Small-town life has always been subject to petty power struggles. The political-religious squabbles that beset colonial Boston in the 1630s were especially fervid, given that founding governor John Winthrop foresaw, correctly, that the fate of this hardscrabble "citty on a hill" would ultimately "be made a story and a byword through the world." Little wonder, then, that when a well-spoken newcomer, Anne Hutchinson, the 44-year-old mother of 15 children, began attracting influential men to "conventicles" (scripture discussions) held in her parlor, Winthrop and his ministerial cohorts soon singled her out as a potential enemy of the church and the state in those days, essentially the same entity.
Drawing on a staggering amount of historical detail (including transcripts of Hutchinson's two trials, the only paper trail left by most woman of that era), 12th-generation descendant Eve LaPlante plots her forebear's downfall with the vivid immediacy of a novel. While some of the doctrinal debates recounted might strike the modern reader as hair-splitting sophistry, LaPlante reminds us that, for the colonists, such theological wrangling represented not only the path to eternal salvation, but the be-all and end-all of permissible entertainment.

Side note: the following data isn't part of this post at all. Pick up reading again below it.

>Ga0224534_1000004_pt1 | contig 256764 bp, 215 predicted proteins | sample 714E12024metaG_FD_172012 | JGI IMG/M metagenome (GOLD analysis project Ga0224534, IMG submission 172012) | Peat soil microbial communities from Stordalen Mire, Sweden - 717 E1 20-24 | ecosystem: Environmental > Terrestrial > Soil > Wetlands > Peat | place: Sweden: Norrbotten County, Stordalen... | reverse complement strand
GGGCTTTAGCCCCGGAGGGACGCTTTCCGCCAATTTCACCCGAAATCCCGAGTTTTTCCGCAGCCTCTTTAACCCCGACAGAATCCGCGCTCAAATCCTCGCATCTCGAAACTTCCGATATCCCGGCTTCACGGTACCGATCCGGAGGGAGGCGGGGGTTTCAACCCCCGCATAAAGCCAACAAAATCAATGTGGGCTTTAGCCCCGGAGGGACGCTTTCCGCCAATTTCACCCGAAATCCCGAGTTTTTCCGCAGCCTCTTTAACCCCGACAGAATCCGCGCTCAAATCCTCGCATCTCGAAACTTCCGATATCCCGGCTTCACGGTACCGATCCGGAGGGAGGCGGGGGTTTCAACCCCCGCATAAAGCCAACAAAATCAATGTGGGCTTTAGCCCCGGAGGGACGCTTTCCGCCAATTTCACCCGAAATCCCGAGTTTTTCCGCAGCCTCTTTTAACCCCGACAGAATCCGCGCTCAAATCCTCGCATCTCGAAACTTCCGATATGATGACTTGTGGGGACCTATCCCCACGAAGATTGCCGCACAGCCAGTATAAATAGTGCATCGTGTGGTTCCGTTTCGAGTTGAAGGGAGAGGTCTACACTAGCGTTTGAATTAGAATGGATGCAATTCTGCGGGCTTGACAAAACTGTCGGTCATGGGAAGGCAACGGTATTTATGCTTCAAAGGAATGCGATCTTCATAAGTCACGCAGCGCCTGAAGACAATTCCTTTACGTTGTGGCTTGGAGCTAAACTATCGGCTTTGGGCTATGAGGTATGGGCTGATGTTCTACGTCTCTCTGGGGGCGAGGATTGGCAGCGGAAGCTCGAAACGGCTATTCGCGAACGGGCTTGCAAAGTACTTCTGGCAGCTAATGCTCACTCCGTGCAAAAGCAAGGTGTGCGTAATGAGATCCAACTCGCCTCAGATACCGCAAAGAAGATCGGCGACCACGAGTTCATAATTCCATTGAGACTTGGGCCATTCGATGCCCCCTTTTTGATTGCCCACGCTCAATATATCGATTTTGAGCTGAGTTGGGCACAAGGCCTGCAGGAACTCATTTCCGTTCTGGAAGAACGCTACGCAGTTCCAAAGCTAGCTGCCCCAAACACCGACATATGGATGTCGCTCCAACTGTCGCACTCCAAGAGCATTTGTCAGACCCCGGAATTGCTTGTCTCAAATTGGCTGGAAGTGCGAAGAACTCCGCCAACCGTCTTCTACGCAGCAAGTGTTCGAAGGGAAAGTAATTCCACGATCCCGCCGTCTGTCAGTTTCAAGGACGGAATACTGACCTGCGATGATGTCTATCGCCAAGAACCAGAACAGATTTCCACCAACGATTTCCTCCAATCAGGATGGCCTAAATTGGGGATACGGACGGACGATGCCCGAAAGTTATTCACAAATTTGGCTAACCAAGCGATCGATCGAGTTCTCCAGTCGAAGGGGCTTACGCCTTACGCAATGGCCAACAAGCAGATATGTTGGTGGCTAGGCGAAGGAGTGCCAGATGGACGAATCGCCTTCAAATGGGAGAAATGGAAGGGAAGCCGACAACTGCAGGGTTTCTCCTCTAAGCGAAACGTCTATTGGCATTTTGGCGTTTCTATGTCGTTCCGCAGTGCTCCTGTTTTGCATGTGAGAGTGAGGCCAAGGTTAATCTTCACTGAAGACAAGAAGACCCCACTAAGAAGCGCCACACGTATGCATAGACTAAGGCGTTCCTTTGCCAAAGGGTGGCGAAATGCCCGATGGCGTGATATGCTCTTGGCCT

Banished from the Massachusetts Bay Colony, Hutchinson went on to found the colony of Rhode Island (the only woman who can claim such a distinction), but her path ended in tragedy a turn which Winthrop greeted with unseemly schadenfreude. Still, her legacy lives on, and American Jezebel, released during National Women's History Month, comes as a timely reminder of the causes she held dear: freedom of speech, religious and racial tolerance, and the spiritual fulfillment available oh, heresy even to females.
Sandy MacDonald is based in Nantucket and Cambridge, Massachusetts.